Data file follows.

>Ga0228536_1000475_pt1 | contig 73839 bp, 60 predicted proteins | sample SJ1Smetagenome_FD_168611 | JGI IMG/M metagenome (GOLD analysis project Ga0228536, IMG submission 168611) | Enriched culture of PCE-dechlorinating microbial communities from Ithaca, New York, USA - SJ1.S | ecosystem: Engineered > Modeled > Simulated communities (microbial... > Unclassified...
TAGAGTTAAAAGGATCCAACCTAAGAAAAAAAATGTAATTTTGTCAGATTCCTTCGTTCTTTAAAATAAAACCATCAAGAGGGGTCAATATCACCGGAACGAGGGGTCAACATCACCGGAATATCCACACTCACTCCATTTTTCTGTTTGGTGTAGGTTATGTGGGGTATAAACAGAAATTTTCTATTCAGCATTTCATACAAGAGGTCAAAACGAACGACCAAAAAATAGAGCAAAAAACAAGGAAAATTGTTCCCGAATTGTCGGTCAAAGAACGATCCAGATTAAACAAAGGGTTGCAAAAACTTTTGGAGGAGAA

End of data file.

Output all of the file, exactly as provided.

>Ga0228536_1000475_pt1 | contig 73839 bp, 60 predicted proteins | sample SJ1Smetagenome_FD_168611 | JGI IMG/M metagenome (GOLD analysis project Ga0228536, IMG submission 168611) | Enriched culture of PCE-dechlorinating microbial communities from Ithaca, New York, USA - SJ1.S | ecosystem: Engineered > Modeled > Simulated communities (microbial... > Unclassified...
TAGAGTTAAAAGGATCCAACCTAAGAAAAAAAATGTAATTTTGTCAGATTCCTTCGTTCTTTAAAATAAAACCATCAAGAGGGGTCAATATCACCGGAACGAGGGGTCAACATCACCGGAATATCCACACTCACTCCATTTTTCTGTTTGGTGTAGGTTATGTGGGGTATAAACAGAAATTTTCTATTCAGCATTTCATACAAGAGGTCAAAACGAACGACCAAAAAATAGAGCAAAAAACAAGGAAAATTGTTCCCGAATTGTCGGTCAAAGAACGATCCAGATTAAACAAAGGGTTGCAAAAACTTTTGGAGGAGAA